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Friday, June 29, 2012

Why Fear Poetry, Eh?

I have used the above illustration before, but on one of my poetry sites so it's a pretty sure thing nobody's seen it. It shows me driving my friend Willie downtown in a 1971 VW bus. What has this to do with poetry? It was Willie introduced me to poets like Ginsberg and Brother Antoninus via Rosset's Evergreen Review back in the '60s. This was the poetry of life, written to help us navigate the universe. It was on coffee tables. People read it --strong, gentle voices among many.

Willie also introduced me to the poetry of Marguerite Duras, Dylan Thomas, and participated in the Ferlin-exchange. He held forth on the importance of Ferlinghetti while I extolled the lyricism of Ferlin Husky. These discussions were often punctuated by the word "eh?" Even as recently as 20 or 30 years ago, my VW bus had an assertive horn. It went "Beep!". It hadn't the startling dissonance of American-made horns that combined obnoxious atonalities into auditory tantrums. It was dignified. And over the years got more pensive, quiet and interrogative. Now it goes "eh?"


Oh certainly we are put off by pedants who ostentatiously condescend to improve my...I mean, our ignorance, or that dreary class of poets whose compilations consist of one damn suicide note after another. They dishearten us, leave us in gloom while they live happily ever after. Sometimes they all gang up with excuses: this poet was gloomy (from a childhood spent running at things and chewing them) or that poet was myopic (then got glasses and saw the dog he'd joyously romped and wrestled with in youth was really a tattoo on his neighbor's butt). Admittedly, illusion and disillusion are rampant in the arts and puzzling to all concerned.

And, to be fair, the problem is sometimes ourselves. Could we be a little afraid of how scary and beautiful self-expression can be?

"Eh?" says my old bus, apart from its roar and mephitic fumes. It is metaphor; it becomes the poet who burns freely and smells like a heretic. It echoes the Biblical Logos, the Word of cosmic reason, which is also an interrogative. Poetry is the engine that contains explosions and propels us down the road.

Happily, last I checked under the bonnet, both Bus and Willie are in good shape. Poetry, however, seems to have hidden under rhythmic profanity between subwoofer blasts. Some of it is pretty frightening, but remember the Logos --the still, small voice that remains after the fury, eh?


  1. I remember a long-ago time when poetry and self-expression were as crisp and precise and assertive as the horn honk of a VW bus. I remember greedily delving into the deliciously distinct literary realms of Ginsberg & Ferlinghetti & Dylan Thomas. It's too disheartening to think that, perhaps, those days are gone forever.....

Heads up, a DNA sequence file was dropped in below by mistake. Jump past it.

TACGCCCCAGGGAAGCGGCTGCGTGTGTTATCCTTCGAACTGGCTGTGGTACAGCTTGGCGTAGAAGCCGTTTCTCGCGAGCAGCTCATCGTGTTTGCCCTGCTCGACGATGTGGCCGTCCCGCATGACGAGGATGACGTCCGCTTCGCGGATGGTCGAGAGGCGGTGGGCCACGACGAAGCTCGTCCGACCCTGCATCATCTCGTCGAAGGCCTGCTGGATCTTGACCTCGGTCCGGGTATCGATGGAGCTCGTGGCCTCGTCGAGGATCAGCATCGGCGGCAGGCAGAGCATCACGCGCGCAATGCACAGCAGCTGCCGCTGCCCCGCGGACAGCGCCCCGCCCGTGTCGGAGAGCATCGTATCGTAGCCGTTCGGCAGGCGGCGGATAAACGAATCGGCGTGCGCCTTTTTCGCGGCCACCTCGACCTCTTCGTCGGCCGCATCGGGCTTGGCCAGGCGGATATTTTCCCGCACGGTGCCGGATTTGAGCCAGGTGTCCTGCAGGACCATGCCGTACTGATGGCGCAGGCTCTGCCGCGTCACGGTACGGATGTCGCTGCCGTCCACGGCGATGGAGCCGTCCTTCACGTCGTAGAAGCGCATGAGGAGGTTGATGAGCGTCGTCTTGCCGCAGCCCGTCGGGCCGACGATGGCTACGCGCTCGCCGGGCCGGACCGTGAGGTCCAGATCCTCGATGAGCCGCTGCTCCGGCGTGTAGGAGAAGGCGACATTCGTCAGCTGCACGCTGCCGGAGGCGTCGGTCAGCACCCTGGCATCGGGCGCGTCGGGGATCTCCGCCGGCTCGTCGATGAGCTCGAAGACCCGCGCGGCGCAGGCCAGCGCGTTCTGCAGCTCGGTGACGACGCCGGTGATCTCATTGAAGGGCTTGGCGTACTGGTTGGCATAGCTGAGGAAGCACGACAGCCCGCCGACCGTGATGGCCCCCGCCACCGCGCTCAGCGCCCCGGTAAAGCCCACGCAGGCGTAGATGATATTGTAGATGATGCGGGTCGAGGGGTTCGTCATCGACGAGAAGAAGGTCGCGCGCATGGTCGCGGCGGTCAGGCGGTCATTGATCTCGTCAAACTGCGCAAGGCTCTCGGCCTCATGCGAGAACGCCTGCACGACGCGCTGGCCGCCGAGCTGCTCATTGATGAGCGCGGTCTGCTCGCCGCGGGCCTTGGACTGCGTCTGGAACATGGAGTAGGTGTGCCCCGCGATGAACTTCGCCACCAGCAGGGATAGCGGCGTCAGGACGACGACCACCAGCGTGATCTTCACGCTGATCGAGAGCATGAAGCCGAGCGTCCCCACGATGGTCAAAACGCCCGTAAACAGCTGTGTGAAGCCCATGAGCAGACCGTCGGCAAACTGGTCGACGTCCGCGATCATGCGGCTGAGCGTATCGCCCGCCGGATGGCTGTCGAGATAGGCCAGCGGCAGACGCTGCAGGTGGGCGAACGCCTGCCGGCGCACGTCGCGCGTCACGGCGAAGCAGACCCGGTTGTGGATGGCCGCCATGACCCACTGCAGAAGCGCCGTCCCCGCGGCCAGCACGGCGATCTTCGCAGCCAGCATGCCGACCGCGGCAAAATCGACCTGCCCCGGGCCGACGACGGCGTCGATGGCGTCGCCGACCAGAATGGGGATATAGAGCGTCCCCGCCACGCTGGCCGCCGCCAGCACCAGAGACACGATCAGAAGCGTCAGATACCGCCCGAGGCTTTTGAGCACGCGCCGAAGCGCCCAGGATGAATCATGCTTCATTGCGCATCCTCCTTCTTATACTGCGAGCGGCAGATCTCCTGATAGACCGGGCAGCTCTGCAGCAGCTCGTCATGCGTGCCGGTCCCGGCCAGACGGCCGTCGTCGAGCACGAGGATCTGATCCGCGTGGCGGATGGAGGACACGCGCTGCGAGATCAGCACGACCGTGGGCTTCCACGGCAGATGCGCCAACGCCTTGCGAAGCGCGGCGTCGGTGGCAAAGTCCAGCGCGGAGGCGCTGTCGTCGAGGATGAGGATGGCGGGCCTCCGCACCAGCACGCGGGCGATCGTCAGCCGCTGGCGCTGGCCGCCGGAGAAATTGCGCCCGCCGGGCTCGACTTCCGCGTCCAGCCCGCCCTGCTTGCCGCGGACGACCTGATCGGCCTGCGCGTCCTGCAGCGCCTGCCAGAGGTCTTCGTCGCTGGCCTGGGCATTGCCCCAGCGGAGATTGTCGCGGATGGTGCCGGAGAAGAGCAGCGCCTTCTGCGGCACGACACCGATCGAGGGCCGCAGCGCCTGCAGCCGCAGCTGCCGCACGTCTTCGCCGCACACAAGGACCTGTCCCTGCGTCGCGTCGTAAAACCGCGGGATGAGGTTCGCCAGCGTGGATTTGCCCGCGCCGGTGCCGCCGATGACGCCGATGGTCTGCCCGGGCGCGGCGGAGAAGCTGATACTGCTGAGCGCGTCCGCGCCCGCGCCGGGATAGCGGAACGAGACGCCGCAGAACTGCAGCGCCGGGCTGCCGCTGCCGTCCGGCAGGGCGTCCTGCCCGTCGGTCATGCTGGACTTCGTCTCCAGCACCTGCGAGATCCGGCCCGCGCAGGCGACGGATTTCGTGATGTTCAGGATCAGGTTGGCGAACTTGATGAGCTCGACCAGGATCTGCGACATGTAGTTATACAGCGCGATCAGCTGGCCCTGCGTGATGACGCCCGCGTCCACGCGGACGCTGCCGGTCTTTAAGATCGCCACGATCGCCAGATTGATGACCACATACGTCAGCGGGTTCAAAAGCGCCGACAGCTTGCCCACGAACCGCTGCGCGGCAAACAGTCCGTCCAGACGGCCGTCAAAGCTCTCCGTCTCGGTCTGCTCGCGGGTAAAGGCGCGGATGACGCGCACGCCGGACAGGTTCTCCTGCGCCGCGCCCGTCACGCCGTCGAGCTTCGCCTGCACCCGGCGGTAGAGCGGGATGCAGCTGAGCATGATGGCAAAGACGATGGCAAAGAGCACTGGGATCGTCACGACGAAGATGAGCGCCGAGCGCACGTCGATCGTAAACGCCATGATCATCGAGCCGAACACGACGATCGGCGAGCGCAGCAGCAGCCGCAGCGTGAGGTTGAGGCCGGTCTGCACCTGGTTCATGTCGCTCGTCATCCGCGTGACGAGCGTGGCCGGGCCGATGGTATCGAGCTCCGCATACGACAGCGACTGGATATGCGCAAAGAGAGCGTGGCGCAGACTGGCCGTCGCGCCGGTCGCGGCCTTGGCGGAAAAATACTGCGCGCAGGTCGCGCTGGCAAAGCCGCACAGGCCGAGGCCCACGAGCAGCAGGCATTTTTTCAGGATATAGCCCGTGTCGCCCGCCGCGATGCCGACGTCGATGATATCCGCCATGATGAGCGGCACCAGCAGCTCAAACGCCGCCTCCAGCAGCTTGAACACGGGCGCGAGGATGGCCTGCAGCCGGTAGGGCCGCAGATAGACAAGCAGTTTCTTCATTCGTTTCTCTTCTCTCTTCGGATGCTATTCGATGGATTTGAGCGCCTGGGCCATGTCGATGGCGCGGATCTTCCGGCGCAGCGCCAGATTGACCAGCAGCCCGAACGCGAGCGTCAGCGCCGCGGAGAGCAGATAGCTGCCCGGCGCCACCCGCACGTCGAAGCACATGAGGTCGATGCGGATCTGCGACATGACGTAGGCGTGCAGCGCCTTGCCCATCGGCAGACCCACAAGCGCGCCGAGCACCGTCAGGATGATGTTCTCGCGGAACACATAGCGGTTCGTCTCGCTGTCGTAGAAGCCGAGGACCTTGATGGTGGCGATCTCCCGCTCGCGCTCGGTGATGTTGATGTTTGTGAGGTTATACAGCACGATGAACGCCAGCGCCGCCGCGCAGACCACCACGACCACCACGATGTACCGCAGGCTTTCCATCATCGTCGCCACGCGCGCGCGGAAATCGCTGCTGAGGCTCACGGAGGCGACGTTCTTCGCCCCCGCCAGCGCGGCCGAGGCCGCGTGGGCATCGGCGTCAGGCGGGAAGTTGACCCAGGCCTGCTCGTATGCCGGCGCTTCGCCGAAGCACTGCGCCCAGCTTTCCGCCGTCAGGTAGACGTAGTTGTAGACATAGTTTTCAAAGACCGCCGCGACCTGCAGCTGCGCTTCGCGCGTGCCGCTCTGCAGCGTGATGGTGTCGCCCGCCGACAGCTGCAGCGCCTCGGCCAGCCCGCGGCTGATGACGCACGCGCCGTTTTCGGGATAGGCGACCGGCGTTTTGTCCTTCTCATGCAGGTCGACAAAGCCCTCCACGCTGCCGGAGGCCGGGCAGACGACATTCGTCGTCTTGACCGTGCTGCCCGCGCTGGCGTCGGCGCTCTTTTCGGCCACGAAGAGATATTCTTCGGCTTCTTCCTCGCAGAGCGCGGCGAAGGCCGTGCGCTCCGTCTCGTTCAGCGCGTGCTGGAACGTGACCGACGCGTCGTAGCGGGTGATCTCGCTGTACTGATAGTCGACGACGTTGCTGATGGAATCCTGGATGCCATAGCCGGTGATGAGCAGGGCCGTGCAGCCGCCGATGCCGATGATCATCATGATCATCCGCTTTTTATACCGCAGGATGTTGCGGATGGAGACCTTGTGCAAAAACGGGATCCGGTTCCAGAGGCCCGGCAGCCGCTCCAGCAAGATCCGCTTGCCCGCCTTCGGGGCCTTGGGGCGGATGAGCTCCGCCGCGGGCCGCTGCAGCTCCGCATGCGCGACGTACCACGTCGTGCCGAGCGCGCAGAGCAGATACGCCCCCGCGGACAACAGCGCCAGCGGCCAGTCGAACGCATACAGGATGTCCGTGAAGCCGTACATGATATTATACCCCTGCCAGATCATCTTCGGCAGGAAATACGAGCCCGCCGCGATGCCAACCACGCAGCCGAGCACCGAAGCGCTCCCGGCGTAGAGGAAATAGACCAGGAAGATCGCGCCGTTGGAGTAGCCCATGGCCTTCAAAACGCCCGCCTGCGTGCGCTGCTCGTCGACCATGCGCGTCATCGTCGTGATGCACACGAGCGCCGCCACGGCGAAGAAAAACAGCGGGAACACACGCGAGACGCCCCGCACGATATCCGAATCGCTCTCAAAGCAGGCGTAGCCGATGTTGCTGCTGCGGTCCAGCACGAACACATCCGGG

I greatly appreciated your poetic post!

  2. Good question. Where has all the poetry gone? A few years ago there were Poetry Slams in town. They're all done, too. Something is very not right about that.

  3. Eh?

    A VW bus... now that is poetry in motion. The first poetry I was introduced to in school was relating to war (waving not drowning) and I never really got into it, though I could see it was obviously good and intelligent (Oh, what does that say about me LOL). I wonder if I just haven't found the right angle in. I did read The Crow (or summit) by Poe a few weeks ago and enjoyed it, and have a book of darker poetry upstairs that I never even read called The Lobotomy. I should get on that. Right now. And then maybe look for something more cheery.

  4. It's not only poetry but writing in general. Where did all the great writers go? I pretty much avoid today's fiction simply because it is so boring and quite simply not real. Thank god there's still lots of books from before the 60's that I have yet to read.

  5. Thanks all. I think the muscular sort of performance poetry one remembers from pre-"corporate monoculture" (Ferlinghetti term)days is still alive in stand-up. Dylan Moran's "and then the cage comes down" (it's on YouTube)is an excellent example.

  6. My goodness, it seems your VW has morphed into something of a Canadian, eh?


    Seriously, I enjoyed your comments about poetry!

  7. All auto horns should sound Canadian, at least on July 1st. Thanks, Lorna!

  8. What a thoroughly wonderful post! In the '60s, when I was a student at the University of Maryland, a group of us frequented a dimly-lit little coffee house in Georgetown (HA! You would've loved it!)near D.C. One after another, poets would stand at the mike and perform their poems. (Oh, so much more than simply READ them.) And we, sitting at our little table with our massive mugs of coffee, would tap our cups with our spoons at the end of the performance to signal our approval. Magical times.

  9. I thoroughly enjoy the way you think.


    p.s. Have added you to my blogroll.

  10. Thanks Susan.
    Thanks Pearl.

  11. I will occasionally write a poem. At least I think it's a poem. The trouble is I'm not actually too sure what a poem is. So having written it, I begin to worry that it is not a poem at all. I hardly ever save my poems. Thank you for commenting on my blog. I should really do more drawings, and forget about poems.


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